port. She implored
him to stay, he'd begged her to go
but neither did, though each loved the other so
they could barely breathe without being seized
with desire, consumed by fire
that wouldn't extinguish.

She wanted the moon to bring this
tortured situation, without hesitation
to an end. She wanted the moon to bend
time itself to the day he went away.

This time, she would go.
Otherwise, you cannot know
how desolate she would remain.
You can't concieve of the pain
she'd endured since their parting.
She was beyond broken-hearted.

It was a harmless, unselfish wish.
I wish I could say the same of the witch.
She had a very different sort of motivation
for participating in the blue moon situation.

She'd loved him too, of course, that shouldn't surprise
you to hear. It had been a year but her longing eyes
never strayed.

She had never claimed
his heart aloud.
She was far too proud
to let anyone know she'd fallen so
victim to anyone's charms.
She intended harm
to her moon-gazing friend.

She didn't want to pretend
for one more day;
no way.
She wasn't about to let her go
to him, couter-clock or otherwise, so
she crept quietly and low in the blue moon's glow;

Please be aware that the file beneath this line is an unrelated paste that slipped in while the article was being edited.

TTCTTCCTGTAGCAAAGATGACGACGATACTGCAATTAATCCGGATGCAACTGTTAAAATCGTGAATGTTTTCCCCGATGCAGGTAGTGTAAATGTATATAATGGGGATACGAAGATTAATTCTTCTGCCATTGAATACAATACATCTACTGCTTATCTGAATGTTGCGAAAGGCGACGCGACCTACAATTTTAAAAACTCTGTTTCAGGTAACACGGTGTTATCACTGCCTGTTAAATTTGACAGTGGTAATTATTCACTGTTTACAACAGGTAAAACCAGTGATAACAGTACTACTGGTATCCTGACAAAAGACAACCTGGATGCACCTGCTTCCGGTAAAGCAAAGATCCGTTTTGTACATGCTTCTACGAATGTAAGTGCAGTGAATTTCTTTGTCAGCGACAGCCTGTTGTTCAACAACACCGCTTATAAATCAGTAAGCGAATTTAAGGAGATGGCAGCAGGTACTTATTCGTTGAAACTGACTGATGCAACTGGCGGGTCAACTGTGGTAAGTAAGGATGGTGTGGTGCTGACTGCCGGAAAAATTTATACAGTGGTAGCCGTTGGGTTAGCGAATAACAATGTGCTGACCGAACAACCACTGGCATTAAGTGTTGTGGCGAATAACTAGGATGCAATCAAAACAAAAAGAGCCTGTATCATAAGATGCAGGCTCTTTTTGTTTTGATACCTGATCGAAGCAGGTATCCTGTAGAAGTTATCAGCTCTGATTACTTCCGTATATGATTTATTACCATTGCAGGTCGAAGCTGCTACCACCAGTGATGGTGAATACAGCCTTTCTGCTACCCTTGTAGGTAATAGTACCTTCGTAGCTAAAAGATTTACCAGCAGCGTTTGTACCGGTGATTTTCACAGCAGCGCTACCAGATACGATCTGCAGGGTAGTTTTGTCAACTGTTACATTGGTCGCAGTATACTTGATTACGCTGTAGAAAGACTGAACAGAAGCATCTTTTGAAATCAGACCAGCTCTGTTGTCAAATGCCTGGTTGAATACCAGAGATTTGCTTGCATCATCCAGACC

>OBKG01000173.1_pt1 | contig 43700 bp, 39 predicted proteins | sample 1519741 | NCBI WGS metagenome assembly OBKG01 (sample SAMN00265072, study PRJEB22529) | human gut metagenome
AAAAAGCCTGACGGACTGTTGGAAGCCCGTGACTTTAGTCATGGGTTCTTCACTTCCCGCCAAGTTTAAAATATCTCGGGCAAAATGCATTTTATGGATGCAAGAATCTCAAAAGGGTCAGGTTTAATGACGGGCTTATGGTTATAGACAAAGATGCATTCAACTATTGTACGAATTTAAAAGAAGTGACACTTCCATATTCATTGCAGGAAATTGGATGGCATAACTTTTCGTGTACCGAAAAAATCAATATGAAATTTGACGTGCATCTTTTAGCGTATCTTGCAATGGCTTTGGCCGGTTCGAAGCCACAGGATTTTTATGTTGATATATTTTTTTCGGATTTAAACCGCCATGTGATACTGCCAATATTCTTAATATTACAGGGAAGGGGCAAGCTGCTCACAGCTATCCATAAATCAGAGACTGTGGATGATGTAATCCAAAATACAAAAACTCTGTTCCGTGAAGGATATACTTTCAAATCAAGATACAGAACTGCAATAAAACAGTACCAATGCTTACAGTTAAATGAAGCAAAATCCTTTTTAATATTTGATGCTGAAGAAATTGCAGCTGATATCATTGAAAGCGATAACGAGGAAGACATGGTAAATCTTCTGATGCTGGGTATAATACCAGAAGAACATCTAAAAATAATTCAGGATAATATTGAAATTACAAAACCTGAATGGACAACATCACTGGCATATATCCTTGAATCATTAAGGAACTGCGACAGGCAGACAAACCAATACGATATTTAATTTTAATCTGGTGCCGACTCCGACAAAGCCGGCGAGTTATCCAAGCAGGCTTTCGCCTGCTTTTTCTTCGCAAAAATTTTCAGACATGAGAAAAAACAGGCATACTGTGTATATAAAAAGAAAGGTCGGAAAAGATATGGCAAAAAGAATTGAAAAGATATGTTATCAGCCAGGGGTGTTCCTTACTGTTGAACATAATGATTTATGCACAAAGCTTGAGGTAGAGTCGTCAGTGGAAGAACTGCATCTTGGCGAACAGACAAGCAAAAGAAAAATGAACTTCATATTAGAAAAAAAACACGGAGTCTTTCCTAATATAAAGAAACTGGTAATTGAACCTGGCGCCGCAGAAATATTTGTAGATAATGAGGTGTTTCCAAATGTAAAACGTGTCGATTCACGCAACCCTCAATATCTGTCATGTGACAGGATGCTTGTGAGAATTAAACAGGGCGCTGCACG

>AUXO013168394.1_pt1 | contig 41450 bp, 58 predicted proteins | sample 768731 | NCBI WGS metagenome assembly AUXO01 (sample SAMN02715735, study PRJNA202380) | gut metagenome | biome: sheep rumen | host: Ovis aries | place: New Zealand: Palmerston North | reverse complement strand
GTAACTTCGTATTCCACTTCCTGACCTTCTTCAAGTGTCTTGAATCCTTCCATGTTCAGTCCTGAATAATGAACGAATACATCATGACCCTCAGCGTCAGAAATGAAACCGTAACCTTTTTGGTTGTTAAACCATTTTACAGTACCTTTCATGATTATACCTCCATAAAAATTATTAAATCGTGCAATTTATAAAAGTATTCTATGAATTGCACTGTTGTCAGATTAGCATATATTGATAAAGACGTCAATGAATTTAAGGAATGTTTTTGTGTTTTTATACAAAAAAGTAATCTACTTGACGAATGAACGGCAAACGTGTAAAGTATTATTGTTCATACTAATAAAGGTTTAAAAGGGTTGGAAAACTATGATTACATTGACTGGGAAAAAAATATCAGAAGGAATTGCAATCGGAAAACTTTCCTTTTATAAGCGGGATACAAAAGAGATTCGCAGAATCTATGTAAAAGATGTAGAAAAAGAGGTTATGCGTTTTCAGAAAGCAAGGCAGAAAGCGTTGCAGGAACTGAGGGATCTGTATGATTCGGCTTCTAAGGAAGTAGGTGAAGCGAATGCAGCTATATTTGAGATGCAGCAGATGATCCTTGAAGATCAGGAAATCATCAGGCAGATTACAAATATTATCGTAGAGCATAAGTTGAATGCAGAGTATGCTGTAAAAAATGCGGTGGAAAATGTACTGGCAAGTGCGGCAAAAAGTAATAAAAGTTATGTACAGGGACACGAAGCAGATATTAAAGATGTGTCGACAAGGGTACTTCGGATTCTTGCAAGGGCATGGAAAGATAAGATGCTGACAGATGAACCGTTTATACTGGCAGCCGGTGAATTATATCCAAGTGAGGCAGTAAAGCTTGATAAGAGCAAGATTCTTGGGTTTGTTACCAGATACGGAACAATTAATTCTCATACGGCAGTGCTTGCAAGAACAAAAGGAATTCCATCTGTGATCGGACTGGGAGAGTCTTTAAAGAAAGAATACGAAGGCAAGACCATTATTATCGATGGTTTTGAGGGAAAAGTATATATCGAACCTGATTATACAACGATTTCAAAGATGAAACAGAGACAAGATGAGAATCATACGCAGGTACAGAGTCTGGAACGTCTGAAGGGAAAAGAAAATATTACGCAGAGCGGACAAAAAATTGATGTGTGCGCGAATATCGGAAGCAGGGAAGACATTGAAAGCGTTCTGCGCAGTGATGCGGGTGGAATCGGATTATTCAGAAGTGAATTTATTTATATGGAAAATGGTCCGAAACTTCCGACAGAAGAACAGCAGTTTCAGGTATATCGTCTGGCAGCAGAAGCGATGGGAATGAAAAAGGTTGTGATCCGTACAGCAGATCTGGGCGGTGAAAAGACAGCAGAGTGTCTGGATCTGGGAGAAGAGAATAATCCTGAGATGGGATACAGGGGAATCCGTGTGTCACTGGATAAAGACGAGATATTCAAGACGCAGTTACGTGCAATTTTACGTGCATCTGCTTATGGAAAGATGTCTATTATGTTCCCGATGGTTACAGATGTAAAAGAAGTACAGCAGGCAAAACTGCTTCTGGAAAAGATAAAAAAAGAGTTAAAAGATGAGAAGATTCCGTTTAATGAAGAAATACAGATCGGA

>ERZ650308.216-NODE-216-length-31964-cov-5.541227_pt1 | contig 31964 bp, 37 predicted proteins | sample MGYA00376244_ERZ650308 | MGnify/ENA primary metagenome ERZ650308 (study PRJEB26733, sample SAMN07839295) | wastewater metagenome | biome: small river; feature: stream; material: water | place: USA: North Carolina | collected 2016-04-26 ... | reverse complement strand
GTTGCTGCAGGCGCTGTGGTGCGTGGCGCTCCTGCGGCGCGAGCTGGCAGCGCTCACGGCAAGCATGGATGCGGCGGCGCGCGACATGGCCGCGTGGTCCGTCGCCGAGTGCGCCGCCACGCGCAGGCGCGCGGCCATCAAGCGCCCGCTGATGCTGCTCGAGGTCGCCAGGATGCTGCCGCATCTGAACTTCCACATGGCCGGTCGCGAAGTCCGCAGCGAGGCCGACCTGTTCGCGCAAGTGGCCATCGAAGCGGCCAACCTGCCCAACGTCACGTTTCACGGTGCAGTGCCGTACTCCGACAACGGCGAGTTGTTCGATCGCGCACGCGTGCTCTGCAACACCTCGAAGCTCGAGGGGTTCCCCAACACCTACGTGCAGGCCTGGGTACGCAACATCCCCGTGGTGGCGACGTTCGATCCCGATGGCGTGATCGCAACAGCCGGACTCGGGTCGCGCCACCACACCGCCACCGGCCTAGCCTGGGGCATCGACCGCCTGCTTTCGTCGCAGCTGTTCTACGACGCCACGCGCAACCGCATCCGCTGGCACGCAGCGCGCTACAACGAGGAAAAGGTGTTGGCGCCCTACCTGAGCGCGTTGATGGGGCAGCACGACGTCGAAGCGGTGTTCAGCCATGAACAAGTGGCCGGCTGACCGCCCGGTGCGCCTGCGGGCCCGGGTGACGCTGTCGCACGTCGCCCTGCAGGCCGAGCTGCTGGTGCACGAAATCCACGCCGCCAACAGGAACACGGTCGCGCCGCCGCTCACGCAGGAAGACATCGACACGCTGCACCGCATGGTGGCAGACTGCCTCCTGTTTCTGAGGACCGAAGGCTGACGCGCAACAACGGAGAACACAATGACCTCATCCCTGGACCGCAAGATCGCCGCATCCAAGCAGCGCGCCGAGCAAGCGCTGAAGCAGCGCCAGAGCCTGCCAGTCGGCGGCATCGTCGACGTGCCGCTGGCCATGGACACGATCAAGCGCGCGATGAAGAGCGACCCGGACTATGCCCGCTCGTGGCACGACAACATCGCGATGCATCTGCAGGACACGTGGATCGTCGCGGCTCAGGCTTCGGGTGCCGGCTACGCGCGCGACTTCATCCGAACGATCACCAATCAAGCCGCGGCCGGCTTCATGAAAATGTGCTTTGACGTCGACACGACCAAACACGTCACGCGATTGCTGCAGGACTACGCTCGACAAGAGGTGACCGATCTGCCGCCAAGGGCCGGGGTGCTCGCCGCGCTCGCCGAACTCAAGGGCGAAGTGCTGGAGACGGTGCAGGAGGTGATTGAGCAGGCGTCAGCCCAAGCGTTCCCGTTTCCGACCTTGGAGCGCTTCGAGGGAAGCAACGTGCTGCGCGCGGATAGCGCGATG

so she followed, followed, followed, oh!

She snuck up on moon and girl just at the strike
of the last lonesome chime pealing midnight!
She turned backwards and counter-clockwise around.
She drew a circle across the ground.
Then stood in the middle and said this just so:

"Puteulanus luna operor ut ego dico!"

She said it three times, then took her fist
and grabbed at the moon's beams, she did it quick!
Then she said as though it meant her life:

"Illa es mei!"

Then she took a knife
that shone as brightly as the moon glowed
and waved it around under her nose
saying, "I demand
you do as I command!"

The moon shook with a great, shivvering quake.
She shot moon beams like water, creating a lake
of moon glow all around.
She covered the ground
in cold, shimmering fire.
Her gaze was full of ire.

"What is it that you want so bad
that you would DARE make me this mad?
Who is it that presumes
to go grabbing beams off the very moon?
I will swallow you whole! I will take my toll
on each flutter of your eyelids!
Put the beams back or you'll wish you did!"

You must wait till tomorrow to know
the way the rest of the tale will go.

What would you say to a moon hanging low
with a face all blue and all aglow?
WShat would you ask if you caught it's glance?
What would you tell if you had the chance? 

No comments:

Post a Comment